Teicher, Martin H.


 speakers

 

Martin H. Teicher

 

Martin H. Teicher, MD, PhD, has been director of the Developmental Biopsychiatry Research Program at McLean Hospital since 1988. He was director of the former Developmental Psychopharmacology Laboratory (now the Laboratory of Developmental Neuropharmacology), and is currently an associate professor of psychiatry at Harvard Medical School.

Dr. Teicher is a member of the editorial board of the Journal of Child and Adolescent Psychopharmacology, Current Pediatric Reviews, and Current Psychosomatic Medicine. He is a member of the Scientific Advisory Council of the Juvenile Bipolar Research Foundation, and has been part of Harvard University's Brain Development Working Group. He has served on or chaired numerous review committees for the National Institute of Health, published more than 150 articles, and has received numerous honors.

 


 

  

 

Childhood Maltreatment: Sensitive Exposure Periods and the Importance of Type and Timing of Abuse

Martin H. Teicher

 

Exposure to childhood adversity markedly increases the risk of developing mood, anxiety, personality, substance abuse and psychotic disorders. Recent studies suggest that clinical sequelae may stem, at least in part, from enduring adverse effects on brain development. Generally, early onset and longer duration of abuse have been associated with greater brain changes, but this may be an oversimplification. An alternative hypothesis is that stress-susceptible brain regions have their own unique sensitive periods (or windows of vulnerability) to the effects of early stress. Further, some of the adverse consequences of exposure to early stress may remain hidden until they are unmasked by subsequent maturational events. Research will be reviewed highlighting the effects of childhood abuse on the development of the hippocampus, white matter tracts, and cortical regions. Evidence will be presented identifying sensitive periods when specific brain regions are most vulnerable to the effects of early stress. Further, findings will be presented showing that sensory systems and pathways that convey the adverse experience of the abuse are selective targeted by the type of abuse experienced. These findings will be placed into context illustrating how exposure to abuse affects multiple components of the brain circuit responsible for threat detection and response. Finally, the case will be made that individuals with histories of substantial childhood maltreatment with DSM psychiatric diagnoses differ clinically, neurobiogically and genetically from non-maltreated individuals with the same diagnosis. We refer to the disorder in the maltreated cohort as an ‘ecophenotype’ and show that it is associated with earlier age of onset, more severe course, more comorbid diagnoses and poorer response to first-line treatments. Recognition of this distinction may markedly enhance treatment algorithms and facilitate studies examining the biological bases of psychopathology.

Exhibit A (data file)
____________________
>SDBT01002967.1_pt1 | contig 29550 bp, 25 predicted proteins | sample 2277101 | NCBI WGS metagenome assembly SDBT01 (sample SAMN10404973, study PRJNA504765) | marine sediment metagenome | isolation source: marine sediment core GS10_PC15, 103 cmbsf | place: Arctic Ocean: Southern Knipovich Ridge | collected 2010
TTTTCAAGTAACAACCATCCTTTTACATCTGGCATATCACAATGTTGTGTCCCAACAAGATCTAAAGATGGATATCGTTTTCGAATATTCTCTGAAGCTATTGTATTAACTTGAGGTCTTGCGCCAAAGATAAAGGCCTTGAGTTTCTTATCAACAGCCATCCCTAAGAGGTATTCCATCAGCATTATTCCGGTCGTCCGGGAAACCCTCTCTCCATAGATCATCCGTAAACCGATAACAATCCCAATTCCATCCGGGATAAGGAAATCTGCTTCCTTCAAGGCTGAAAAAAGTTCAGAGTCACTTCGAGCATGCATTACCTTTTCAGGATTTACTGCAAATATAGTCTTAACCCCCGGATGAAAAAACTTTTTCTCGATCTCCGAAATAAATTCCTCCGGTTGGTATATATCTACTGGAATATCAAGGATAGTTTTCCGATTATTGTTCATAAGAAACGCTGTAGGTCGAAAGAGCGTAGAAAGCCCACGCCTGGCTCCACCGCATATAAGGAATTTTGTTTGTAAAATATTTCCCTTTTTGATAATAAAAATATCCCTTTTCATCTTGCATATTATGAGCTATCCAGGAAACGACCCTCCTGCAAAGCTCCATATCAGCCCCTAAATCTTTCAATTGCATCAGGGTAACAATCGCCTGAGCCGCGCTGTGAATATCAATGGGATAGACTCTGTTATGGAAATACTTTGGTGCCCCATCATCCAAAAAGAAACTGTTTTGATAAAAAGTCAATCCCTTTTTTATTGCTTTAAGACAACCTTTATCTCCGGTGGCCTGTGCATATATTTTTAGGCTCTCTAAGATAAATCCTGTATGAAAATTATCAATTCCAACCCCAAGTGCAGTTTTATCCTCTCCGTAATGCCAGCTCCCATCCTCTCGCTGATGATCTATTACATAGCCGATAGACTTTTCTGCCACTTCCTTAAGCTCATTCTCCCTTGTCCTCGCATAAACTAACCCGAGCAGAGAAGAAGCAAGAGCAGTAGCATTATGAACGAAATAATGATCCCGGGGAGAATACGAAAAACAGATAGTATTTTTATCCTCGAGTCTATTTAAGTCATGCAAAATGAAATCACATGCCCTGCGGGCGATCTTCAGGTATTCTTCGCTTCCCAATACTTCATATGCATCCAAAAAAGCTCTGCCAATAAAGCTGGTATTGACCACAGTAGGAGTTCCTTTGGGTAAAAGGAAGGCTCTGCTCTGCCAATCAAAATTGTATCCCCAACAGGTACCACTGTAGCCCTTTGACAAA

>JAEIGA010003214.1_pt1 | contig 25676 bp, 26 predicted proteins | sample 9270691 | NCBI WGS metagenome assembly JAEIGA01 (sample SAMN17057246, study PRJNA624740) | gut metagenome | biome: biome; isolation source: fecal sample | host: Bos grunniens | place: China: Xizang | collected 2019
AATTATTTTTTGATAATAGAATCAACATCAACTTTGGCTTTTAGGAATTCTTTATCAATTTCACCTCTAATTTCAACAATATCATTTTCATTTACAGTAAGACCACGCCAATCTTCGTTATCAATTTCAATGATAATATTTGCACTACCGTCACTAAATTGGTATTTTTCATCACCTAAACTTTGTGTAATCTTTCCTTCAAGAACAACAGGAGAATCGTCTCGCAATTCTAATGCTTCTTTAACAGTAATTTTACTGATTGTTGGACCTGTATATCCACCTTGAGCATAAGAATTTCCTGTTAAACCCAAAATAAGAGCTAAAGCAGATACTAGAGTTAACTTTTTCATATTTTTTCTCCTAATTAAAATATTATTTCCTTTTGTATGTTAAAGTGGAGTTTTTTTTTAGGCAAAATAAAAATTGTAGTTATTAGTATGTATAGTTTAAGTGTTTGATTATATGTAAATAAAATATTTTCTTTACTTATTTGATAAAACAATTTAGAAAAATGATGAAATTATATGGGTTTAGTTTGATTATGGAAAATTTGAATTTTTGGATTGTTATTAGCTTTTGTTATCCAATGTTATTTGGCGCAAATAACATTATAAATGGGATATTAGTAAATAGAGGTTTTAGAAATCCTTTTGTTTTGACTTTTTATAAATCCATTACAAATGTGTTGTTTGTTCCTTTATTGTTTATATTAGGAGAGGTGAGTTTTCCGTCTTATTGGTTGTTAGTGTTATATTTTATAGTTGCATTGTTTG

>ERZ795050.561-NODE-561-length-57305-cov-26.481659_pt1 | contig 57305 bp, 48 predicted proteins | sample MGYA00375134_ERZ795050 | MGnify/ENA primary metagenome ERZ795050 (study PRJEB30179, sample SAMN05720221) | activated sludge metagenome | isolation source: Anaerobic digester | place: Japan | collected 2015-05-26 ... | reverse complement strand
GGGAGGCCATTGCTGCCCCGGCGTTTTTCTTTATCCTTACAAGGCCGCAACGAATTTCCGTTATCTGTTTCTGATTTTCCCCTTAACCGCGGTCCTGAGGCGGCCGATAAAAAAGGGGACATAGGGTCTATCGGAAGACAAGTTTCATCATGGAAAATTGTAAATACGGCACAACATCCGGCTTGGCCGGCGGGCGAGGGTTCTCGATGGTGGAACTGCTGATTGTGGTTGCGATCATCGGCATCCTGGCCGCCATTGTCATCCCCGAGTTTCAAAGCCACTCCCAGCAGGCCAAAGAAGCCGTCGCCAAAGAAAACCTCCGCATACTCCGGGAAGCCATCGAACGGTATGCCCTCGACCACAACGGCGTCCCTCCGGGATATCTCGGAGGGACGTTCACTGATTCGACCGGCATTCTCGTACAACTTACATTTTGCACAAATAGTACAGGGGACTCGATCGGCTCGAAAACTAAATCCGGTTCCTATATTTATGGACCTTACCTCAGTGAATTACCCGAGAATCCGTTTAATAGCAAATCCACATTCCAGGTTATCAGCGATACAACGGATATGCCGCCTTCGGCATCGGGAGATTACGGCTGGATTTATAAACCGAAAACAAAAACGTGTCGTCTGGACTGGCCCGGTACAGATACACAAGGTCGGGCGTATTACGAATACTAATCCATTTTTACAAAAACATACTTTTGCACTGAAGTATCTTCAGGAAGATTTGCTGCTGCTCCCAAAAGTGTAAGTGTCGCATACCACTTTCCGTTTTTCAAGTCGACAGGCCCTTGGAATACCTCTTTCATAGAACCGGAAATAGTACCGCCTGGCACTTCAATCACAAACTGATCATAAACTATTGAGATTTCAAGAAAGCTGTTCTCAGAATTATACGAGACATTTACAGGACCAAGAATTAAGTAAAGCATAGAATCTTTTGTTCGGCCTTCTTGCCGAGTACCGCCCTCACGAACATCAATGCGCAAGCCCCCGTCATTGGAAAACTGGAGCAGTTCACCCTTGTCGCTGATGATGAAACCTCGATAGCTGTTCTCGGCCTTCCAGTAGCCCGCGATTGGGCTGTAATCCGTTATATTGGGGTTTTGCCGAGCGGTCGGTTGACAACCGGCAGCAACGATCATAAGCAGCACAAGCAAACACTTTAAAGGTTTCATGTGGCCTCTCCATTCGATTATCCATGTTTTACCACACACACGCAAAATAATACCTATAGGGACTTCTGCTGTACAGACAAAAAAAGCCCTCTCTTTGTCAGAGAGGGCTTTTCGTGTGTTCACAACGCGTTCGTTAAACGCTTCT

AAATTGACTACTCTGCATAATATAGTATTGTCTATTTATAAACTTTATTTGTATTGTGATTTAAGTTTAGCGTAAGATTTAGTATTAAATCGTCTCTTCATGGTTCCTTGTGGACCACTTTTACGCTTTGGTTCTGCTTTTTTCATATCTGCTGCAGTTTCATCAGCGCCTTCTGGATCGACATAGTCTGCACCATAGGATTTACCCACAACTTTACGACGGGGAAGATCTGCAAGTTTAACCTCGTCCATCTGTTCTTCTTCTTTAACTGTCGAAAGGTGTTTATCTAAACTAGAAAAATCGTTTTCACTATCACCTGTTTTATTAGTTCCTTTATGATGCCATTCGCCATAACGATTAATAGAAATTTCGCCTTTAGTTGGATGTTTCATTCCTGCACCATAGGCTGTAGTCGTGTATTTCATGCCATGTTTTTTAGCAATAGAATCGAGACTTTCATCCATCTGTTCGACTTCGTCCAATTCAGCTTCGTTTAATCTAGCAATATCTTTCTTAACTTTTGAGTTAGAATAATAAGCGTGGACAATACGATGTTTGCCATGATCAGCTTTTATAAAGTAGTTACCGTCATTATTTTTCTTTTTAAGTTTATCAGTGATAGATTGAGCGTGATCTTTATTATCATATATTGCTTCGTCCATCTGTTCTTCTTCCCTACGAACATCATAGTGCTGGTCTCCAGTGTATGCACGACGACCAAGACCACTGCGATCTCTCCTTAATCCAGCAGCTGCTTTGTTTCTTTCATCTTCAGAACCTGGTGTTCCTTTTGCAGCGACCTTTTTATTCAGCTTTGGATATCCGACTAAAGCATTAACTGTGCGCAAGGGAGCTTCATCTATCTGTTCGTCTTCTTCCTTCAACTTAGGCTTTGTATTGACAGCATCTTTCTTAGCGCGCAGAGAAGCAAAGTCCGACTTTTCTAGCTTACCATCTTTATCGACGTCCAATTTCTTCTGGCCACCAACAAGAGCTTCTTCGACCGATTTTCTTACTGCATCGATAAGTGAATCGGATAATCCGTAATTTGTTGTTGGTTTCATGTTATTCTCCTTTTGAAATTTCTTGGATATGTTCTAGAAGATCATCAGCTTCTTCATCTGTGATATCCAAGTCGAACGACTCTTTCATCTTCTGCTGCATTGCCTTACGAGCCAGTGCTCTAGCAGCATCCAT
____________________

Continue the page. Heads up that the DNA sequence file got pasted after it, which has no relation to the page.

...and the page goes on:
Childhood Abuse, Brain Development and Psychopathology

Martin H. Teicher

 

Childhood maltreatment is the most important preventable risk factors for a vast array of psychiatric disorders. A critical question is how does maltreatment get ‘under the skin’ to enhance risk and how can this knowledge be used to preempt emergence of these disorders in maltreated children or to guide treatment. In this workshop we will explore in considerable depth the effects of childhood maltreatment on brain structure, function and connectivity. We will cover material in the keynote in greater depth and include effect of types of maltreatment and on brain regions not included in the keynote. A major emphasis will be on the relationship between brain changes and psychopathology. The ‘ecophenotype’ hypothesis that maltreated and non-maltreated individuals with the same DSM or ICD diagnosis are clinically, genetically and neurobiologically distinct will be explore in detail, as will be the surprising finding that certain maltreated individuals appear to be resilient to the psychiatric consequences of maltreatment but not to the neurobiological consequences. Emphasis will also be given to therapeutic strategies and mechanisms.

 

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